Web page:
Whom do you think I should ask next?

I think you should ask Juan Gabardini.

If you like this post: please check out our book: who is agile or check out the agile bundle: 10 agile books for 50 dollar

This year we celebrated the 10 anniversary of  XP Days Benelux.

I know that being from Belgium and the fact that this was my first agile conference makes me biased. And one thing I know about being biased, is that knowing you are biased, does not help …

Let me tell you a bit about one of the aspects that makes XP days benelux so unique.

OOMPS, or fully “Official One Minute Presentation” (sometimes replaced by OHMP, I let you figure out the difference on your own)

I have no idea who came up with the idea and only a small idea from where she or he stole it. I vaguely think it was a Dutch person, yet does it really matter? (It’s probably a person that will refuse a statue anyway.)

At the start of a day, the organizers ask all participants of the day to come forward an do a one minute sketch. A sketch to promote their session of the day.

Now over the years, at XPday benelux, this has turned into an art itself.

What else can you say about people that:


Crazy? probably, so what?

Informative? Year after year, the sessions with the best OOMPs, are sessions I love. (remember I said I was biased)

Serious? Yes, distilling a 1 hour session in 30 seconds of fun is hard work. And yet is wurth it.

Fun? oh yes

If you help organizing a conference, come have a look at xpdays and steal their OOMPS. If you can manage to recreate a similar atmosphere around it, you have just made your conference X times better.

Masa Maeda was suggested by Gustavo Quiroz. Here is what Gustavo has to say about Masa.

I met Masa in Lima during Ágiles 2010, the 3rd Latin American Agile Conference, but it wasn’t until the next year, when I took his Kanban workshop that I got the opportunity to talk to him at length. He really struck me as an incredibly experienced guy with a diverse and extensive background in topics like software development, artificial intelligence, leadership, start ups, big companies, even NLP! I’m really looking forward to his new book on Lean Value Innovation.


What is something people usually don’t know about you but has influenced you in who you are?

I have actually had a myriad of influences, all of them with one common denominator. I am of Japanese-Hispanic descendant and even though I grew up in Mexico City education at home was primarily Japanese style. Just imagine, I learned to use chopsticks before silverware. I did my graduate years in Japan for a total of 6 years and have lived in the USA, whose culture I have absorbed intensely, since 1995. So I have the influence of three orthogonal cultures. This has given me openness towards diverse cultures.

From the academic standpoint I have studied and mixed applied, formal, natural, and social sciences as well as humanistic so my approach to what I do as a coach, consultant, and trainer is a combination of all of them. This has give me a broader perspective towards problems and solutions.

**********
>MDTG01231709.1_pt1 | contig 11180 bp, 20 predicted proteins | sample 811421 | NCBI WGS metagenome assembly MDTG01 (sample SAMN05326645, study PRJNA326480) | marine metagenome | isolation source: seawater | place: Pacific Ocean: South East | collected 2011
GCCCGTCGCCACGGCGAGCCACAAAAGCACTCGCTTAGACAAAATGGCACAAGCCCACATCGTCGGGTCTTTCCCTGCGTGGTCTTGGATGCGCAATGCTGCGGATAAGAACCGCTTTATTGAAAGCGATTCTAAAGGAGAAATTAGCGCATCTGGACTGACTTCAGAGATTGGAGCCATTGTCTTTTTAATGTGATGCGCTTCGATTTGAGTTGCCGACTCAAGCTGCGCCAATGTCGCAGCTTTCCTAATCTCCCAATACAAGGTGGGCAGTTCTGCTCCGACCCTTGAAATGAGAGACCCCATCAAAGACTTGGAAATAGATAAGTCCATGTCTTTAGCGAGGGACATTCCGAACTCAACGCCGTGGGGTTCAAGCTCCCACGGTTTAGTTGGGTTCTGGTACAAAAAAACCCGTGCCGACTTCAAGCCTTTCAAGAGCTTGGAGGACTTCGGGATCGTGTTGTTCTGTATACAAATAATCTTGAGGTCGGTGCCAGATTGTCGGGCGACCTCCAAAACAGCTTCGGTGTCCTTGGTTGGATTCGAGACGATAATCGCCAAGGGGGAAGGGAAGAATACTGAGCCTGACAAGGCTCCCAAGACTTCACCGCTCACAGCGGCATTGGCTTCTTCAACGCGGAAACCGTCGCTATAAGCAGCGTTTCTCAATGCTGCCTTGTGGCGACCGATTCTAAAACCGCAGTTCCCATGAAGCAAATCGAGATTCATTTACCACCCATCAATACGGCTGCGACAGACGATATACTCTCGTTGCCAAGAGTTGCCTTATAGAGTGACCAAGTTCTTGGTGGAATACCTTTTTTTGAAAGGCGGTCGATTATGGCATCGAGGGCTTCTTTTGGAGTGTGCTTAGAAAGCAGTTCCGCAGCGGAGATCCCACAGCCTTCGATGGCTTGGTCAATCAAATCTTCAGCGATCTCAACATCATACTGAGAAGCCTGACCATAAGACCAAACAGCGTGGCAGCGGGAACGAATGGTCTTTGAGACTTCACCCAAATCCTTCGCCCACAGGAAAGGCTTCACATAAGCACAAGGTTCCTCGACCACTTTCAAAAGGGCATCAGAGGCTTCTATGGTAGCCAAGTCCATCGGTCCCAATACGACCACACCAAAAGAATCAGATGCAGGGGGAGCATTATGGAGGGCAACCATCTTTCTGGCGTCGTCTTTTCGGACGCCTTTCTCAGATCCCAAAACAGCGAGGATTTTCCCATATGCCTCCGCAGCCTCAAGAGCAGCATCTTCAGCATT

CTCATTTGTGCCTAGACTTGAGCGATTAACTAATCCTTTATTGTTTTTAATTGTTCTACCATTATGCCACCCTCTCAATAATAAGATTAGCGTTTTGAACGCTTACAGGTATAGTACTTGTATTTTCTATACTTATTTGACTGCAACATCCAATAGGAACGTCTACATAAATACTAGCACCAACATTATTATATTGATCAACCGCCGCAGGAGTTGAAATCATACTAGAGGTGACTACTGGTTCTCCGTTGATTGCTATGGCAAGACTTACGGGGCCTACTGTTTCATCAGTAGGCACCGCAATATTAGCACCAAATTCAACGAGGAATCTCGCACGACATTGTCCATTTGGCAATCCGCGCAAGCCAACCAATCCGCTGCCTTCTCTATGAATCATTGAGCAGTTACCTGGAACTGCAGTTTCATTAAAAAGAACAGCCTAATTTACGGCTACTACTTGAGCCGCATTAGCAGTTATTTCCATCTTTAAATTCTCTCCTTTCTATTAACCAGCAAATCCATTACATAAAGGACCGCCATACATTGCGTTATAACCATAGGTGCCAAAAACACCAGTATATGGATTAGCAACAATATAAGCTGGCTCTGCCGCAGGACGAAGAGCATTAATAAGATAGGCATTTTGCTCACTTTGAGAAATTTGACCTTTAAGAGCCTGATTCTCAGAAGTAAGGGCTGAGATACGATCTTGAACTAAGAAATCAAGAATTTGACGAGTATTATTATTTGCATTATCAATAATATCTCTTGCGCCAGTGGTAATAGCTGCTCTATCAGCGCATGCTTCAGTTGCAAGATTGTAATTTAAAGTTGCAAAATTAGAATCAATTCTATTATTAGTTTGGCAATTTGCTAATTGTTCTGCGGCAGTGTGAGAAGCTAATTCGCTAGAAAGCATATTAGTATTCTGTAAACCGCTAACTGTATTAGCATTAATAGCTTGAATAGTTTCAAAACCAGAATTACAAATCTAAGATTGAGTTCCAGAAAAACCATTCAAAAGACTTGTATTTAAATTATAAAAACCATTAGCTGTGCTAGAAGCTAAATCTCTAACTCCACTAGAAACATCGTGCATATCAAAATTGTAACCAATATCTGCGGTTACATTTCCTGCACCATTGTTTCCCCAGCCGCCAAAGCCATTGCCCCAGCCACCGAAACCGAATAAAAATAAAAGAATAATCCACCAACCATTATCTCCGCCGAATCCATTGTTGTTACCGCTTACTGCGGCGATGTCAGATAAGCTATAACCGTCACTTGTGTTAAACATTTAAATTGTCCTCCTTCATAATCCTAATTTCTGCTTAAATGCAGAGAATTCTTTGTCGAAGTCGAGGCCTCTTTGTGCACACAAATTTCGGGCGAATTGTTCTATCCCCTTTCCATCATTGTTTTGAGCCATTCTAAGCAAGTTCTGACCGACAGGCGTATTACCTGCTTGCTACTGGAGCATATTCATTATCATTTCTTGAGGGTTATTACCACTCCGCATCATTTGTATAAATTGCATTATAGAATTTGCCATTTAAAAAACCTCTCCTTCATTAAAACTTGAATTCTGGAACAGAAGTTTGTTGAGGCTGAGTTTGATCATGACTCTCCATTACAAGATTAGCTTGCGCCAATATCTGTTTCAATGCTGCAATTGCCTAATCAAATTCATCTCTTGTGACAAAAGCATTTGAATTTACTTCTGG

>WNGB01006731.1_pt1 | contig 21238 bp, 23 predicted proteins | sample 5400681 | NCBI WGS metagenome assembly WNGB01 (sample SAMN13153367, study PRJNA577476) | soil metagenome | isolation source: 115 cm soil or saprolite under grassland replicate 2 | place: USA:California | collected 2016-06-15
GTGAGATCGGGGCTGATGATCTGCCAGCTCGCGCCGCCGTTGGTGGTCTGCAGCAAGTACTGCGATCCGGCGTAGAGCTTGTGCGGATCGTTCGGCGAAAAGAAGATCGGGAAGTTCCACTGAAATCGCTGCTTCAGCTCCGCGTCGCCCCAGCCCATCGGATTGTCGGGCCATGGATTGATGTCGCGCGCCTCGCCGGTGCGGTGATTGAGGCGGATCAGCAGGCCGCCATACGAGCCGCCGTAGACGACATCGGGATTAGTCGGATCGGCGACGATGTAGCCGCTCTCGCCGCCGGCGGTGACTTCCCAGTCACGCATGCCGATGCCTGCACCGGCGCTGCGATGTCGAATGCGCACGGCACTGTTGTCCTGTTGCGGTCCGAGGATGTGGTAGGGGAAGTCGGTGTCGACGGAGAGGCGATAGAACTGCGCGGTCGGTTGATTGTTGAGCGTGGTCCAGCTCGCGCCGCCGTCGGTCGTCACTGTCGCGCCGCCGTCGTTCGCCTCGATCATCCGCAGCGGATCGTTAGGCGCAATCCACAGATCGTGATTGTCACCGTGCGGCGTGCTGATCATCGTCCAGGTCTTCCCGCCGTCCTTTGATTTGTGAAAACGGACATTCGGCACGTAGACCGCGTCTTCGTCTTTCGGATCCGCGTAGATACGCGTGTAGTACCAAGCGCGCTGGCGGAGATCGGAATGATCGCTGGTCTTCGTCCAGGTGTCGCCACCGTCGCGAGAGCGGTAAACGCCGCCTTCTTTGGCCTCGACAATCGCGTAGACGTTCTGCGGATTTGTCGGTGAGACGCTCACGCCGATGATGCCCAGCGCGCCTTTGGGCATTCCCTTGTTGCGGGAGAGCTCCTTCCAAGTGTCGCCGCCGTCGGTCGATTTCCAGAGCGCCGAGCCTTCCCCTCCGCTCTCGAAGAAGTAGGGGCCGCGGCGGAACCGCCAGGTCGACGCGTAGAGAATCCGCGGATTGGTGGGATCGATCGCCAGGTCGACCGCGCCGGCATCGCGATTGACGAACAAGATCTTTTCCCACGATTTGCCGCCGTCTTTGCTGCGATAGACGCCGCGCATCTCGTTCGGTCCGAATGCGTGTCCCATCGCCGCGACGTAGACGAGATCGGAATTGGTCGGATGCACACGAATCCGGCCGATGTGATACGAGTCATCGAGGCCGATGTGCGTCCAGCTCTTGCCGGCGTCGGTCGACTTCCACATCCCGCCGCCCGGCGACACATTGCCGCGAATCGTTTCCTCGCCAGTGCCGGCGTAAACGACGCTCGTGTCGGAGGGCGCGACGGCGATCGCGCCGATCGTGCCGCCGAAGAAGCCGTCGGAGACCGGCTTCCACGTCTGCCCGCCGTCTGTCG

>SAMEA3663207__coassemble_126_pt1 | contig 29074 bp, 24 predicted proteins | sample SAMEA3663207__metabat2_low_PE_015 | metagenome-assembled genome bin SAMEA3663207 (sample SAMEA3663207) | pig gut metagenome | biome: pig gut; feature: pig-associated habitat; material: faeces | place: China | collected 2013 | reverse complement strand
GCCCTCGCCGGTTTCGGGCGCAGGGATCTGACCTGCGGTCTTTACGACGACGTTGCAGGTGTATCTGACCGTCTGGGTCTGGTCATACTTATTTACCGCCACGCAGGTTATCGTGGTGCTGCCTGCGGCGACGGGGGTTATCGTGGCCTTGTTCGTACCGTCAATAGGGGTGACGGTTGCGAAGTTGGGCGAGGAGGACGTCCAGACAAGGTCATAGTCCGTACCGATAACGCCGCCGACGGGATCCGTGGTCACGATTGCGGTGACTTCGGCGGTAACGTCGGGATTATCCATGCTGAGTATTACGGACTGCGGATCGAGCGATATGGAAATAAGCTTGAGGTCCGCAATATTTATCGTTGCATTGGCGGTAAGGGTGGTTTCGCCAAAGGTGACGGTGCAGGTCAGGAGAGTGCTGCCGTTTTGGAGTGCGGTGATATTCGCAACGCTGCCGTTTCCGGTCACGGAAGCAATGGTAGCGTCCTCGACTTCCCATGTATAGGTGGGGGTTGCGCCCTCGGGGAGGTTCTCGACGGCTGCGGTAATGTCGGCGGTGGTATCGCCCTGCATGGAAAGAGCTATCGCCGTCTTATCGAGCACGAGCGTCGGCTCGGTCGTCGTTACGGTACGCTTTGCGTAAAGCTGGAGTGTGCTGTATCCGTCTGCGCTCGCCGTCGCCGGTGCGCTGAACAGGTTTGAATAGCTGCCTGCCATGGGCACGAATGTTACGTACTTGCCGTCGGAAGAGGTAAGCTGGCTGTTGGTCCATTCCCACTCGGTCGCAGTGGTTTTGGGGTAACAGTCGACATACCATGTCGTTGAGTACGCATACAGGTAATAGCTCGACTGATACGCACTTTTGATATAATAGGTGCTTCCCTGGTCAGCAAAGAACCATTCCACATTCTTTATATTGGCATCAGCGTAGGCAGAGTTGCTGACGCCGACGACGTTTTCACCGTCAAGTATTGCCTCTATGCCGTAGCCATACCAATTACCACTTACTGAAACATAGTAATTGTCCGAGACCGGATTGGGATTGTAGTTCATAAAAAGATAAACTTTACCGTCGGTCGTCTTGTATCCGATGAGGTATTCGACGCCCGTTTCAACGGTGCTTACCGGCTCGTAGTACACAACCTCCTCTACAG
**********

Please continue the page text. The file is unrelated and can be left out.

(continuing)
Although I was raised catholic my curiosity took me to lear about other religions and practice diverse meditation techniques. As result I am not religious but I definitely have a well-rounded set of values and principles that I live by.

Another main influence in my life has been the outdoors and martial arts. I have done almost anything when it comes to outdoor activities since very early age. From high-altitude mountaineering to rock climbing, cave exploration, white-ater rafting and other, I even went on a winter expedition to the Arctic and was invited to climb Mount Everest but that I couldn’t do because I got injured prior to the climb. Regarding martial arts I should probably practice Japanese style (I actually did a bit of Judo and Kendo) but what I enjoy is the chinese style and what I practice the most is an internal martial art known as Yi Chuan. This is important because it has given me a better understanding of systems thinking and lean.

I think all that gives me a very unique perspective to help my customers and their customers more effectively.

If you had not been in IT, what would have become of you?

I am actually not in IT only! (laugh) I actually help customers outside IT as well. But yes, my main activity has to do with computers. I have three other choices: Medicine, Psychology, and Mountain guide. The first two I can still pursue and who knows, maybe someday I will; but my time to do the third one is gone and the outdoors are just a way for me to relax and recharge.

What is your biggest challenge and why is it a good thing for you?

My biggest challenge these days is to make my company successful. Bringing lean and agile to many countries (Ibero-America, Northamerica and Asia) is not for the faint of hart, spirit, and both physical and mental energy. I am confident I can do it.

What drives you ?

Passion. I am very passionate of what I do because I want to help people, organizations, and economies improve, and what I do now is a great way to accomplish it.

What is your biggest achievement?

hummm… I don’t have one biggest achievement that stands out. I have been founding team member of companies that are successful and I am very proud of. I have helped change people’s lives for the better.

What is the last book you have read?

I read all the time and don’t keep track of it. Also, I don’t read linearly. Nonetheless the last linear reading I did was during my last trip to Waterloo and during the fights I read Ackoff’s F/Laws.

What question do you think I should also ask and what is the answer?

Q: What’s next? A: I am writing a book on Lean Value Innovation and am working hard to get it done and publish it. This book combines diverse aspects necessary to make an organization successful and has to do with a balance between people, environment, methods, and tools through innovation to create great, successful products and services.

Whom do you think I should ask next?

  • Donald Reinertsen

August 2012

Splitting time between: